Hartwell holds key for Ravens vs. Portis

Trying to stop Bronco matter of personal pride

October 24, 2003|By Brent Jones | Brent Jones,SUN STAFF

Ed Hartwell doesn't mean to disrespect the Denver Broncos' Clinton Portis by not including him as one of the league's top five running backs.

Fact is, the Ravens' linebacker refuses to make such a list and is approaching trying to contain Portis in the same manner he would as if he were facing the league's worst running back when the Ravens play host to the Broncos on Sunday.

For Hartwell, every week and running back are the same.

"You take it personal facing any running back," said Hartwell, who is second on the Ravens with 58 tackles, 30 fewer than Ray Lewis. "It's not just because he's Clinton Portis. He's a running back coming in here trying to run against our defense, and we take great pride against the run in this defense.

"He came in here last time and we got after him. So when he comes in this time, we're definitely going to get after him. We're going to spank his butt when he comes in here, that's what we plan to do."

Portis is fourth in the AFC with 596 rushing yards despite missing a game with a sternum injury. Fully recovered, Portis, who has rushed for 100 yards in four of his six games, will likely be on a collision course with Hartwell and Ray Lewis since the Broncos are starting third-string quarterback Danny Kanell.

Just how important is Hartwell in the overall defensive scheme if the Ravens are to contain Portis as they did last season (eight carries, 55 yards, no touchdowns)? "He's vital, critical," defensive coordinator Mike Nolan said.

"He's got to attack the line of scrimmage all day long to stop the run of a guy like Portis. And sometimes, he'll have to cover him. The success this week will be heavy not just on the linebackers but the front seven."

The challenge could not have come at a better time for Hartwell, who coaches say has played his best of the season the past two games.

Hartwell recorded seven tackles and the second two-sack game of his career in Sunday's loss to the Cincinnati Bengals. The first sack of Bengals quarterback Jon Kitna came on an inside blitz in the second quarter, resulting in a 10-yard loss and subsequent three-and-out.

A week earlier, Hartwell forced a fumble, made a jarring hit on Arizona Cardinals quarterback Jeff Blake and finished behind Lewis with seven tackles.

Hartwell has to make his plays on first or second down because, unlike last year, he is no longer on the field in obvious passing situations because of Lewis' return. That is costing him about a dozen snaps.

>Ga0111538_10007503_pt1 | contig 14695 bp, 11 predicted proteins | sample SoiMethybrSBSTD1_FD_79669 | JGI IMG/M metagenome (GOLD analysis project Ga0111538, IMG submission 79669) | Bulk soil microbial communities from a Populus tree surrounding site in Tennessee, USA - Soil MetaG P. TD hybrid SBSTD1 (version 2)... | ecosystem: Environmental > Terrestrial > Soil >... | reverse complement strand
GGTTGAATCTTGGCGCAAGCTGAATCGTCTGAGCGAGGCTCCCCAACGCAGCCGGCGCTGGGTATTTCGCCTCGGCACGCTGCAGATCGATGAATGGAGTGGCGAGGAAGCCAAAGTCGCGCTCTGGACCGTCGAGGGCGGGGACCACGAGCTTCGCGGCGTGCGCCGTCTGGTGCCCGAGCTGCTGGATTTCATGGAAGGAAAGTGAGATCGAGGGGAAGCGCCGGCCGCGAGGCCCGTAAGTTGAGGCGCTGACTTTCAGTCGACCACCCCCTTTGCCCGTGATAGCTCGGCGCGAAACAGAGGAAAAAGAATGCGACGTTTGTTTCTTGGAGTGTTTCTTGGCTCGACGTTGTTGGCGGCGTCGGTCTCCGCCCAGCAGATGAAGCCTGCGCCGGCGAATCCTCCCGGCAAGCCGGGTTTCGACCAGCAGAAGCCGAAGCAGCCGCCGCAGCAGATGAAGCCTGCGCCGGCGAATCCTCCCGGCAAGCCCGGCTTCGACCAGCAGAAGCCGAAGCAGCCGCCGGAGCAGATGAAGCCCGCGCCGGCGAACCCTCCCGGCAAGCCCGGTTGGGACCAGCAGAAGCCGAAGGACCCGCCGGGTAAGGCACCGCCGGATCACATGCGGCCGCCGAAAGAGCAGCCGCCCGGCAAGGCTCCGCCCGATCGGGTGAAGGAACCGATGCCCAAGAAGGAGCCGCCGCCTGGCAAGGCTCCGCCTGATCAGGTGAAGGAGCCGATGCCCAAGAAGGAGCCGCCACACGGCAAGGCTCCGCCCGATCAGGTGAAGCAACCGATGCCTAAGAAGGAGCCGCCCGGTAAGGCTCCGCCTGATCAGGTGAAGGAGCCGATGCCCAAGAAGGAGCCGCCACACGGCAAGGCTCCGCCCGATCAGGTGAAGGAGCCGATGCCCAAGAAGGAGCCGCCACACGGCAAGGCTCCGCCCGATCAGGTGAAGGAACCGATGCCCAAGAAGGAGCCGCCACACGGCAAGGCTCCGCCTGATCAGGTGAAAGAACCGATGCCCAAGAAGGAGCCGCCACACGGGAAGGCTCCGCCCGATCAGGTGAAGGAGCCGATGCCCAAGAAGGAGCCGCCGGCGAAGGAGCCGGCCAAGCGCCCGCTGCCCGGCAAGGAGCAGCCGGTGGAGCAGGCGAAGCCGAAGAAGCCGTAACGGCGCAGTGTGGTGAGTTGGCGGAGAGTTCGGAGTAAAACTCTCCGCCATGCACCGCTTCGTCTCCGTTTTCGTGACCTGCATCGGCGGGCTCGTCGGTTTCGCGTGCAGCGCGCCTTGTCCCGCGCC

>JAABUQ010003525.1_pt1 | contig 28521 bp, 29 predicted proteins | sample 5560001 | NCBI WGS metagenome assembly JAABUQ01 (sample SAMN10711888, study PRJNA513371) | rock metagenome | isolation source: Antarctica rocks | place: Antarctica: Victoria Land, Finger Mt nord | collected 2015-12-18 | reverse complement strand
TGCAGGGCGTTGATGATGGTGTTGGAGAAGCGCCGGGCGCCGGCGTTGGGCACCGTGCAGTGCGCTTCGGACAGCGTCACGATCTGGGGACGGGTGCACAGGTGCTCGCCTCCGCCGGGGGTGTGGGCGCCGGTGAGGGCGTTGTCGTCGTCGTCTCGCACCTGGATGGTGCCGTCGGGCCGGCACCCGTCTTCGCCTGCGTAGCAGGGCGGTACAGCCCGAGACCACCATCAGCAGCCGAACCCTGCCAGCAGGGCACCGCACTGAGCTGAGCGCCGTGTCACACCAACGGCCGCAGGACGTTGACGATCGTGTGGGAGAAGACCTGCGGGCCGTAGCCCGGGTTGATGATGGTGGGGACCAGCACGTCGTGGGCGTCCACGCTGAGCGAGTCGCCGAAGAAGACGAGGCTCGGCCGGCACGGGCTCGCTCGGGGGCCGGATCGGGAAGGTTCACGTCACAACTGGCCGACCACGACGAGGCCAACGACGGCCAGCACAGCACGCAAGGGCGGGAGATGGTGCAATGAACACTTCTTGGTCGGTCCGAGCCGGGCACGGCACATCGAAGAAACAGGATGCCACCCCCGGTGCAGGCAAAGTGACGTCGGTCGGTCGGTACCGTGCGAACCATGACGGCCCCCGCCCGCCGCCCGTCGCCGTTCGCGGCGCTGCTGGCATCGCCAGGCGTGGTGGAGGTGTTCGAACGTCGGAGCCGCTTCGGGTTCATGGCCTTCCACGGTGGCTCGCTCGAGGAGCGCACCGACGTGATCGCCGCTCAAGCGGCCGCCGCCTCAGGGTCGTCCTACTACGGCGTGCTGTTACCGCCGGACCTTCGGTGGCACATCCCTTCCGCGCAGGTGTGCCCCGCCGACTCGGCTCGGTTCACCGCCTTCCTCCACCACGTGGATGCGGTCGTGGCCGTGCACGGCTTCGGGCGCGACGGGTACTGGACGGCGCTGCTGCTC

"In the last two games particularly, Ed has played very well," Ravens coach Brian Billick said. "I know that he would like to do more, but he knows that Ray is the recognized leader and within that context, he has been excellent. The last two games were the soundest Ed has played. He is being asked to do a lot of things so other guys can do some things, and that is a lot to ask of a young man."

Essentially, what the Ravens are asking of Hartwell is to be one of the first linebackers to attack the line of scrimmage and take on offensive linemen. That sometimes frees up teammates to make the tackle or forces the running back to go where there is no hole.

"Sometimes you see a lot of players go in the line and get kicked out," Hartwell said. "We call it getting kicked out the club. I'm pretty good at not getting kicked out the club. I don't mind battling with these guys. I don't fear going in there and taking on 350-pound linemen because this game is about leverage."

The fearlessness is what coaches appreciate.

"I think Ed is a very selfless player," linebackers coach Mike Singletary said. "He's doing his job. You can call it grunt work or whatever, but for this defense to be all of what it can be, he has to."

Only San Diego Chargers running back LaDainian Tomlinson has rushed for 100 yards against the Ravens this season, needing 23 attempts to do so. The longest rush by a running back is 17 yards, accomplished by the Cardinals' Marcel Ship and Tomlinson.

Of the 137 runs by running backs, only 12 have resulted in double-digit gains.

"Every running back that comes into Baltimore knows they are going to go home sore, and there is a 90 percent chance they are going to go home without a 100-yard game," Hartwell said. "They know that, and I think a lot of running backs fear us. I take a lot of pride in that."

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